Systems change

The March 2019 issue of Alliance is out.

Philanthropy and systems approaches are an obvious coupling but the future of their relationship remains far from clear. Our latest special feature explores a growing aspiration to achieve system-level change, taking a more self-critical look than is usually found within the sector.

Guest edited by Julian Corner, CEO of the Lankelly Chase Foundation, we note the potential and pitfalls while sympathetically profiling various approaches and examples from across the foundation world. The feature includes a peer dialogue with Canada’s McConnell Foundation, a look inside Switzerland based Jacobs Foundation’s approach to changing systems and collaborative efforts to combat gun violence in Chicago.

Everywhere, we survey the state of French philanthropy and I talk to Stanford philanthropy scholar and critic Rob Reich who outlines some bold proposals to reform the sector.


Royal philanthropy worldwide

Our in-depth feature on royal philanthropy and December 2018 issue of Alliance magazine is out.
It’s the product of a four-way non-profit media collaboration providing news, insight and opinion to philanthropy practitioners around the world.
Philanthropy Age magazine brought coverage of royal philanthropy in the UAE, Saudi Arabia and Qatar while our partners at De Dikke Blauwe and Danmarks Fonde contributed viewpoints from The Netherlands and Denmark. I pulled the seams together by commissioning pieces on royal philanthropy in the UK, Australia and Thailand.
The issue takes a more critical look at a topic ripe for investigation. Royal philanthropy is arguably the most opaque and elite form of high philanthropy. While most contributors were keen to stress its positive role, a few were willing to draw attention to its shortcomings, lack of transparency and dynastic privilege.
Enjoy the new issue and join the Alliance conversation online @alliancemag

Muslim philanthropy comes of age

The latest issue of Alliance magazine is out

It includes an exclusive interview with pioneering philanthropist Ise Bosch, winner of this year’s German Philanthropy prize; DAFNE’s Max von Abendroth on what philanthropy wants from European law-makers; Andrew Milner on impact investing in Asia; Marcos Kisil on the PtP (Philanthropication thru Privatisation) program in Brazil; and an in-depth special feature guest edited by Tariq Cheema and Dr Yunus Sola on the rise of Muslim philanthropy with viewpoints from South Africa, Saudi Arabia, Turkey with, Egypt, the UK and US among others. I hope you enjoy our news and views of philanthropy worldwide. Please share your comments on @Alliancemag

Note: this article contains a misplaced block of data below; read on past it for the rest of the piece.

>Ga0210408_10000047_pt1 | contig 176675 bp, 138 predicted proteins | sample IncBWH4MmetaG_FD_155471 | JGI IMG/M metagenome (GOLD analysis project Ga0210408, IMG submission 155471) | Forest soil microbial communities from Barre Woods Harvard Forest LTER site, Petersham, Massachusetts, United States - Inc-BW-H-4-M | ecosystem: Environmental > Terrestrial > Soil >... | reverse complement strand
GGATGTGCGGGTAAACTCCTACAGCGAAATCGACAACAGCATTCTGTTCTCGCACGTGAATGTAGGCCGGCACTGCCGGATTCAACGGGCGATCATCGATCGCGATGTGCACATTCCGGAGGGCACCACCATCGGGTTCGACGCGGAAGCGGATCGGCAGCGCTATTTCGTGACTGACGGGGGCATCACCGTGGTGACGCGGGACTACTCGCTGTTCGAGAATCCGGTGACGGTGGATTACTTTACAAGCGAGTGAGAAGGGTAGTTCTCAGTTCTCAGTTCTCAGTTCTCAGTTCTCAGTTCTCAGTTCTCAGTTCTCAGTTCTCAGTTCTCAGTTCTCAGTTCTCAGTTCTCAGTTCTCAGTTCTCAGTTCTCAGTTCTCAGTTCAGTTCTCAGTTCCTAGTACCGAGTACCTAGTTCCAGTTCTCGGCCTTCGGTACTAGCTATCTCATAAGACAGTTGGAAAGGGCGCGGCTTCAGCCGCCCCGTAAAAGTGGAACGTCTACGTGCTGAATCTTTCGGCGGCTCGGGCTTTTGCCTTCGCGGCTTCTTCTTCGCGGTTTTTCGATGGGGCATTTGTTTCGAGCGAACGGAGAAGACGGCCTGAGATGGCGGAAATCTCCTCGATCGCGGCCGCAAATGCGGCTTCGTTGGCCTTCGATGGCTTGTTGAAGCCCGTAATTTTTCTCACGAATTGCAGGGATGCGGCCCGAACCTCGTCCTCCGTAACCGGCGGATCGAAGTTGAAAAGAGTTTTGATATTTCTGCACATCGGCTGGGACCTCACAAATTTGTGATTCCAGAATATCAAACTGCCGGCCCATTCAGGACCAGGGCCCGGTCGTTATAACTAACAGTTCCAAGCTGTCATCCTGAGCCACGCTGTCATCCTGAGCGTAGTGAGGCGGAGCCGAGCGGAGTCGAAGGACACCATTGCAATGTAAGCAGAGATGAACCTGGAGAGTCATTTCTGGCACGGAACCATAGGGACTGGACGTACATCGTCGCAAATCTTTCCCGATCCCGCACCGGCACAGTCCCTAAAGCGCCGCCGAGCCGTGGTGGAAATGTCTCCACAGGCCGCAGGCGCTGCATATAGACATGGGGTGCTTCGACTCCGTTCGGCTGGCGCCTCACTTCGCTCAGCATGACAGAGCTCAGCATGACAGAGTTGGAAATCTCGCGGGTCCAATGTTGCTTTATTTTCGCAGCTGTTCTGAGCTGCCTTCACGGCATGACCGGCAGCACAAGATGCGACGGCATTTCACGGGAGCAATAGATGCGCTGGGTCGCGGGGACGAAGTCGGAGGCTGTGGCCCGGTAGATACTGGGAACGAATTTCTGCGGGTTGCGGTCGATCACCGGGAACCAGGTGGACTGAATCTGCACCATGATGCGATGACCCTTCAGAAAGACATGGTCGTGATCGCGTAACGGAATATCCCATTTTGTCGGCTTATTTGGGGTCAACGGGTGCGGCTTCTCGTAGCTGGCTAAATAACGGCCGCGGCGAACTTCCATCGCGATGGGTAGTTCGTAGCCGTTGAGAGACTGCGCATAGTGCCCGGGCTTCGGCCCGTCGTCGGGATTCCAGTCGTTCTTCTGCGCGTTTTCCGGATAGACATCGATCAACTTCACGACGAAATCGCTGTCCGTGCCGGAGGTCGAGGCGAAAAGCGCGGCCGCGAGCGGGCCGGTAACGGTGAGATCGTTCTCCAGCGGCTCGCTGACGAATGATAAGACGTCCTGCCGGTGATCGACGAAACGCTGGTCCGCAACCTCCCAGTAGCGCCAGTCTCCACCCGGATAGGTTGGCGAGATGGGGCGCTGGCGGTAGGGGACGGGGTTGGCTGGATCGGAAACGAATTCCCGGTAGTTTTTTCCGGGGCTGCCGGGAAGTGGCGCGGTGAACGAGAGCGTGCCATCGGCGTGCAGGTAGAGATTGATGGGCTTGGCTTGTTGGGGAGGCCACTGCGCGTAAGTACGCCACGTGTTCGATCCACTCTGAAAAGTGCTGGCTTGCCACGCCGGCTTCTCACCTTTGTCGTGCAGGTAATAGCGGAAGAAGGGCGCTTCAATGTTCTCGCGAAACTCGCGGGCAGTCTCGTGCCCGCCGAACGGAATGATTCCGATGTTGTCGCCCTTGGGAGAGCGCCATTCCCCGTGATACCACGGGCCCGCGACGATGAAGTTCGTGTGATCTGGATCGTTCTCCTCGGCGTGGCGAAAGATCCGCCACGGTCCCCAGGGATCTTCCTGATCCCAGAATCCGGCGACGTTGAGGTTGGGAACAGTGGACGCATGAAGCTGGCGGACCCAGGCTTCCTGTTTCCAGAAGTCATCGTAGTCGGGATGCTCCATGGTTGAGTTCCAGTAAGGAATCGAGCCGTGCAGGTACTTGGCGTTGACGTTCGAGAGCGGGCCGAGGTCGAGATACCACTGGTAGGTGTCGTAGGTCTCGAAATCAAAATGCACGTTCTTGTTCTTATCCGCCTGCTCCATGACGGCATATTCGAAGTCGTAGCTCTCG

Diaspora philanthropy issue is out

The latest issue (March 2018) of Alliance magazine is out with a special feature on diaspora philanthropy and perspectives from India, Pakistan, Kashmir, Ireland, Israel and Canada among others.

I interview Palestinian diaspora philanthropist Omar Al-Qattan who was instrumental in the establishing the Palestinian Museum and talk to 29 year old Antonis Schwarz, who benefitted from the sale of Schwarz Pharma in 2006, about why his Guerrilla Foundation is backing social movements rather than social entrepreneurs. Elsewhere there are pieces from Rockefeller Philanthropy Advisors on systems change, Rob John on giving circles in Asia and global news, views and updates from philanthropy worldwide.



Philanthropy and the media feature is out

The December 2017 issue of Alliance is out. It’s been completely re-designed (for the first time in over a decade) and includes an in-depth feature on philanthropy and the media. Guest edited by the Bill and Melinda Gates Foundation’s Miguel Castro, we profile philanthropists who own or back media, showcases existing foundation programmes on investigative journalism and combating fake news and offer perspectives on philanthropy from leading media titles such as Spiegel Online, The Guardian and the BBC. In addition, I also write about why enlightened foundations should fund us – the philanthropy media. The new issue also contains the first ever interview – anywhere – with the founder of the Netherlands-based Adessium Foundation, Gerard van Vliet.